Lily McCafferty died just before Christmas, soon after the book was published. McCafferty is very glad now that her mother got to see it. “Thank God I got the book out. It would have been a big ache in me if I had not got a chance to show it to her. She could not read it, she was blind at the end, but my sister Carmel read parts of it to her. She read the opening paragraph, which was enough… And mammy saw me on the Late Late Show telling parents watching with their secretly gay children to tell them they loved them.” She says Derry was the ‘acid test’ – what would the reaction be of old neighbours, her mother’s friends. The Saturday after she had been on TV, she was in Derry for her mother’s 94th birthday. And in they all came, ”with in one hand a gift for my mum and in the other my book, asking me to sign it. I knew then it was OK.”
Another interesting thing about Nell is that it is dedicated to two nuns. It was a surprise to me that someone who has been so critical of the Church has such admiration for “holy women”. “I was blessed by them; two nuns who listened to me, showed me compassion, made it possible for me to go on when I was discovering what it meant to be gay. When I confessed to a priest that I was in love with another girl, he refused me absolution. I walked away and never went back to the Church after that day. But the nuns were gentle with me and I am full of gratitude for that. I was very religious growing up. It was what kept us going: we were God’s children. Protestants might have everything else but they would not go to heaven. It was real opium for the masses – and we believed that one day we would be free! I envy people now who have faith. In the lead up to my mam’s death, I can see how it is a comfort to people. And there is a lot of good sense in the Ten Commandments: give us today our daily bread – that phrase is people demanding their right; to be free from hunger; it is a civil rights demand. The holy men have just got in the way of the message of social justice. But I still have faith in the holy women”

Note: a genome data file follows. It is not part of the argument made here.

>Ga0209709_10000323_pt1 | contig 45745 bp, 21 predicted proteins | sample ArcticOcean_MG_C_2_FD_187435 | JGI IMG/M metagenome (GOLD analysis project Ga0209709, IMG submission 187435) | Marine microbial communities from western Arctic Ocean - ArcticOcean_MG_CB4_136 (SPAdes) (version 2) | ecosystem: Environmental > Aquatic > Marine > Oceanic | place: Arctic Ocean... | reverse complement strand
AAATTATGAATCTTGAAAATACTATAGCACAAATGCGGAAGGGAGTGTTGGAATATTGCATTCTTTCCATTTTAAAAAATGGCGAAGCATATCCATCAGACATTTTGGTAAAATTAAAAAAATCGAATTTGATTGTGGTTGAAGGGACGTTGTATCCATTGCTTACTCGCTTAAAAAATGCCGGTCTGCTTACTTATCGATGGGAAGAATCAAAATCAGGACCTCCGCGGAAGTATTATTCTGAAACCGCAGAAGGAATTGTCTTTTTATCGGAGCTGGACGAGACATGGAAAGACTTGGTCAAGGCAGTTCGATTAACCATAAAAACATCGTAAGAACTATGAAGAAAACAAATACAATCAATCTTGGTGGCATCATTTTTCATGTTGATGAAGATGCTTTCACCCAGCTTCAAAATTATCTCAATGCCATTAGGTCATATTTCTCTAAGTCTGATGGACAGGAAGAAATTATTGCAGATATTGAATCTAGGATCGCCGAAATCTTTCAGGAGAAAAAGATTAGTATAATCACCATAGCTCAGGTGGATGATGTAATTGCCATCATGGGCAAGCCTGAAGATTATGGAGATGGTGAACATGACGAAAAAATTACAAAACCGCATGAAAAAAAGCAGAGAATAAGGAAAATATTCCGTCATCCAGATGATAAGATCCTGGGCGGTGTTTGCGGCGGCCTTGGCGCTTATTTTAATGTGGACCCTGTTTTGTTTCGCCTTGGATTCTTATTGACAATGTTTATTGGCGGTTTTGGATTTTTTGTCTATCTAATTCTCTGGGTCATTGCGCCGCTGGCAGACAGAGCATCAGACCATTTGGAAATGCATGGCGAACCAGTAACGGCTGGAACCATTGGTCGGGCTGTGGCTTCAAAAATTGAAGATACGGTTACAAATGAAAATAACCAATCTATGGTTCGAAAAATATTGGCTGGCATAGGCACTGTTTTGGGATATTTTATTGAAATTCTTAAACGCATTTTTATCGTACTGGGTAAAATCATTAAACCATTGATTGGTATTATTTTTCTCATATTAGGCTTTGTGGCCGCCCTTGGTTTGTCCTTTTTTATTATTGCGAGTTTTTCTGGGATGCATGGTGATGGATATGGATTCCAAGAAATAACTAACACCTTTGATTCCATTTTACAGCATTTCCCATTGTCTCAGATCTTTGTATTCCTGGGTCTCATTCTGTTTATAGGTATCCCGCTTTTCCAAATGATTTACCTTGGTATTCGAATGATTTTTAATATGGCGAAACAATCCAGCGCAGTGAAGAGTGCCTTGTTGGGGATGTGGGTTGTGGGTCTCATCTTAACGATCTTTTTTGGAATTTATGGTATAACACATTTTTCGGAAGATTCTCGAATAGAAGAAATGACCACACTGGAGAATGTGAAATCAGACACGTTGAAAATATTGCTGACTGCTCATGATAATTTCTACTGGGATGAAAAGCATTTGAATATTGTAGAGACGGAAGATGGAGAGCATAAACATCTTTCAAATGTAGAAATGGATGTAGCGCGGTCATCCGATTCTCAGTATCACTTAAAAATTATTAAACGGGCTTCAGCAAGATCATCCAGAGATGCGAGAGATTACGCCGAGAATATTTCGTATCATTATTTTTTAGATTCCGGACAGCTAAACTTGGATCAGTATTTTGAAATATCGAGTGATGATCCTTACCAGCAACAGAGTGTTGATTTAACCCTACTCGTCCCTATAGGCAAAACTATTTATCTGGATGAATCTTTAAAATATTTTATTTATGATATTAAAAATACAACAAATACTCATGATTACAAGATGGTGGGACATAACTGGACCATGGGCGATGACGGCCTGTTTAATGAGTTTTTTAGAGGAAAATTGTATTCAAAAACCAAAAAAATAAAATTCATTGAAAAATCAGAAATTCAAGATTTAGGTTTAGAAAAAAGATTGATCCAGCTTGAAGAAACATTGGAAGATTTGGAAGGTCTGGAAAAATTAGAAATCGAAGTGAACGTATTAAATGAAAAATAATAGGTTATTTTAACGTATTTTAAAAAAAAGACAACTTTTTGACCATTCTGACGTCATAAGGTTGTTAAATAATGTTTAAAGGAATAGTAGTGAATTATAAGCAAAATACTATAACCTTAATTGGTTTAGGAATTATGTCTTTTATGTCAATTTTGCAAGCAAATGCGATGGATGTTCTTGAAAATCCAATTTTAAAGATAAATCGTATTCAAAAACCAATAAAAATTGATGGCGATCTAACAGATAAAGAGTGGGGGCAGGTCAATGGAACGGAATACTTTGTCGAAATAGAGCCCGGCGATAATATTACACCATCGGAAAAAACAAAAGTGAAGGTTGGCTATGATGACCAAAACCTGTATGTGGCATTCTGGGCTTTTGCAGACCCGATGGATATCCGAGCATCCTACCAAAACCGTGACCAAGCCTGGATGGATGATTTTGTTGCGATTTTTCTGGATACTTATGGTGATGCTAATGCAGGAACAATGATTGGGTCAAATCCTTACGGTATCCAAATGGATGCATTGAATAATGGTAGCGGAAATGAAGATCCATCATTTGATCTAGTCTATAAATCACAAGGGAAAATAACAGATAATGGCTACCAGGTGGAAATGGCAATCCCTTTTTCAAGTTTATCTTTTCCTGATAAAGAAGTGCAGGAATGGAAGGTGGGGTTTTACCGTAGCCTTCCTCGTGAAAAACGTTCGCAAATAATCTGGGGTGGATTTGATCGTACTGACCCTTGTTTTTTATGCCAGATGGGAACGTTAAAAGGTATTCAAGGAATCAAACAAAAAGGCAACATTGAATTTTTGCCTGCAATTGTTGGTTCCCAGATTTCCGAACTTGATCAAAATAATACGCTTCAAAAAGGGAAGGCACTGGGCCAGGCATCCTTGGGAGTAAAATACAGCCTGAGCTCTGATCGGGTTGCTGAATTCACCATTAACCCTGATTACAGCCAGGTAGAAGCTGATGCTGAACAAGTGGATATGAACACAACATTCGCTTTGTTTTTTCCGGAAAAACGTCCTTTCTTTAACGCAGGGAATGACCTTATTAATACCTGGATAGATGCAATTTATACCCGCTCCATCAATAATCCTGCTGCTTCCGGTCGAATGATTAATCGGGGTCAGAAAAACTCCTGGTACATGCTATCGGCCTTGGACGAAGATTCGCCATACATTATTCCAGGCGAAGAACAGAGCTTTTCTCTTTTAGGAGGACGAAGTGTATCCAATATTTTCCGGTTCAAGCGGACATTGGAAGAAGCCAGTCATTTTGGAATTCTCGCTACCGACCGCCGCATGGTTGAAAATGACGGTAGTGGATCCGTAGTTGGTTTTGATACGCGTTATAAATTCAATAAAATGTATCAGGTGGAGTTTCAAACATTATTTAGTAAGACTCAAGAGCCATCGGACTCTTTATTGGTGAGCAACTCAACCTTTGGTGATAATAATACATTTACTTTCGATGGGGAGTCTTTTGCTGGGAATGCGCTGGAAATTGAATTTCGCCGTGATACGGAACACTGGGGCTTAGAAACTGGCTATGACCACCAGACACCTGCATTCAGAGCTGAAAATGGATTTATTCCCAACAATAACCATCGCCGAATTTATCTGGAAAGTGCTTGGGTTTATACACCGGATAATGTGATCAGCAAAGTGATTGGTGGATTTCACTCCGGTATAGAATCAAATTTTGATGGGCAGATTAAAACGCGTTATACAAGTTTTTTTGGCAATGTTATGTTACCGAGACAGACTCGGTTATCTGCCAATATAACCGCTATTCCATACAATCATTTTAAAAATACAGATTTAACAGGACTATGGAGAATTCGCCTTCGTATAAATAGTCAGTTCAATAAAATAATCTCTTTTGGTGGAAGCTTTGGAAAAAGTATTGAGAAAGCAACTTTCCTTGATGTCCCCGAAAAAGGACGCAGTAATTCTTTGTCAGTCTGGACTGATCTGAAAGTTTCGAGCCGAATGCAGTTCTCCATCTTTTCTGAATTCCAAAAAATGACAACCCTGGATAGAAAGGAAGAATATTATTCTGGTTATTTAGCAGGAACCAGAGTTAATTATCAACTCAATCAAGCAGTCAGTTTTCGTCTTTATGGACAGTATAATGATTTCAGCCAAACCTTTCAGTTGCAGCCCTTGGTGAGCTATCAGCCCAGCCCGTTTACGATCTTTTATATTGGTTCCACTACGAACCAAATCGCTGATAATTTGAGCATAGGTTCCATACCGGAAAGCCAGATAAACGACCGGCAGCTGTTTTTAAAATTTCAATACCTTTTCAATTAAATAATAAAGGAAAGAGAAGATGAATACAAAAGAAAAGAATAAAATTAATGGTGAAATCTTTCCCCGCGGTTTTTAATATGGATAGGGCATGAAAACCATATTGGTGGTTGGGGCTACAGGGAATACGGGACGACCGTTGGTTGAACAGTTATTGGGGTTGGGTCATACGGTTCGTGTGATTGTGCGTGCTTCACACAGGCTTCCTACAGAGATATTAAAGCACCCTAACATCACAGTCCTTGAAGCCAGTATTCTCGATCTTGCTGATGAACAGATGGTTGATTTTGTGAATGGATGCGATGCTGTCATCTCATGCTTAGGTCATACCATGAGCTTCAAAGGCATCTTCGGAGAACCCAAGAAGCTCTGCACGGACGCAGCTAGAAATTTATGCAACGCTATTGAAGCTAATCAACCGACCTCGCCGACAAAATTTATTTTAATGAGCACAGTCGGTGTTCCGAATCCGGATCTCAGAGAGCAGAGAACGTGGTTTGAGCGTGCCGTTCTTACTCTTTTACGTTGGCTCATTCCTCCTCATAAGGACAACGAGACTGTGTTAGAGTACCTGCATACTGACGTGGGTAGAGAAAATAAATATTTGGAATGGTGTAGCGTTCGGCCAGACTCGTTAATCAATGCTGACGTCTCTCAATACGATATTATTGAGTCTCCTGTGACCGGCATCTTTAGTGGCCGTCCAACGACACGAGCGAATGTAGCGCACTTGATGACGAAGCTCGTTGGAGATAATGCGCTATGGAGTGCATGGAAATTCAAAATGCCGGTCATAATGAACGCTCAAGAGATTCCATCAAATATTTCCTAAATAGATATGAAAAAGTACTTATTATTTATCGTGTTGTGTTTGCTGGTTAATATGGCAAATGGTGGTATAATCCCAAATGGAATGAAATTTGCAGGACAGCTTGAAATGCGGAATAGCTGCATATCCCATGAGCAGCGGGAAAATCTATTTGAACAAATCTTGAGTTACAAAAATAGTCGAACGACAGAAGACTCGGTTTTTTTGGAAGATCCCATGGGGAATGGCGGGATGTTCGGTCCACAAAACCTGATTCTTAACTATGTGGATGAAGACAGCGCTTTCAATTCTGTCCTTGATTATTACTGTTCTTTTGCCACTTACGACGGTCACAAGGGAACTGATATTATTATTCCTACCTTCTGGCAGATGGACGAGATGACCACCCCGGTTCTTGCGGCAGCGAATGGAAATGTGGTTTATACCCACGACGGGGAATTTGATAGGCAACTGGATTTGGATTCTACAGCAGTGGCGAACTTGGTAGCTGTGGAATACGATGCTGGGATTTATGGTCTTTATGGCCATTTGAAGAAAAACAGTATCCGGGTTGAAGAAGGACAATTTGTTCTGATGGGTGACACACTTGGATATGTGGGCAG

The book is also a very personal, very intimate portrait of its author. Several chapters describe McCafferty’s relationship with Nuala O’Faolain, who McCafferty describes as “the love of her life”. Why did she feel it important to record it in such detail – and was she not worried about being so open about something so deeply personal? Does it not make her vulnerable? “No, not at all. I think that is what you do when you tell a love story – and I could not tell the story of my life without including it. I am more worried about what I did not include – I think there was much more to say! I wish I had captured more of the joy, more about our travels, things we did together. I am surprised when people ask me this – do they not think I had a domestic life, that I just walked around carrying placards all day? My only worry about this is whether I was fair to Nuala. I am not worried about saying I love someone. To me it is one of life’s greatest achievements. “
The last few months have clearly been difficult for McCafferty. She says she has not been able to sleep at night since December 16th – the day her mother died. Having spent the last four years caring for her mother, and also writing her book, a very disciplined life has given way to what she describes as “living in the twilight zone”. “I am glad though that I can take the time to absorb it. I have not really had a chance to talk or think much about what next. Right now I have no vision, no ambition, no objective. I am a woman in waiting. I am not usually very good at metaphors, but a friend of mine, Margaret McCurtain, does not say how are you – she always says “how does your garden grow?”, What I am thinking now is, I forgot to plant bulbs, I was busy doing other things – but sure something will come up in spring. I like figuring out problems, there is an answer to everything. But right now I have not got the energy to identify the problem. But I am sure that will come, in time”.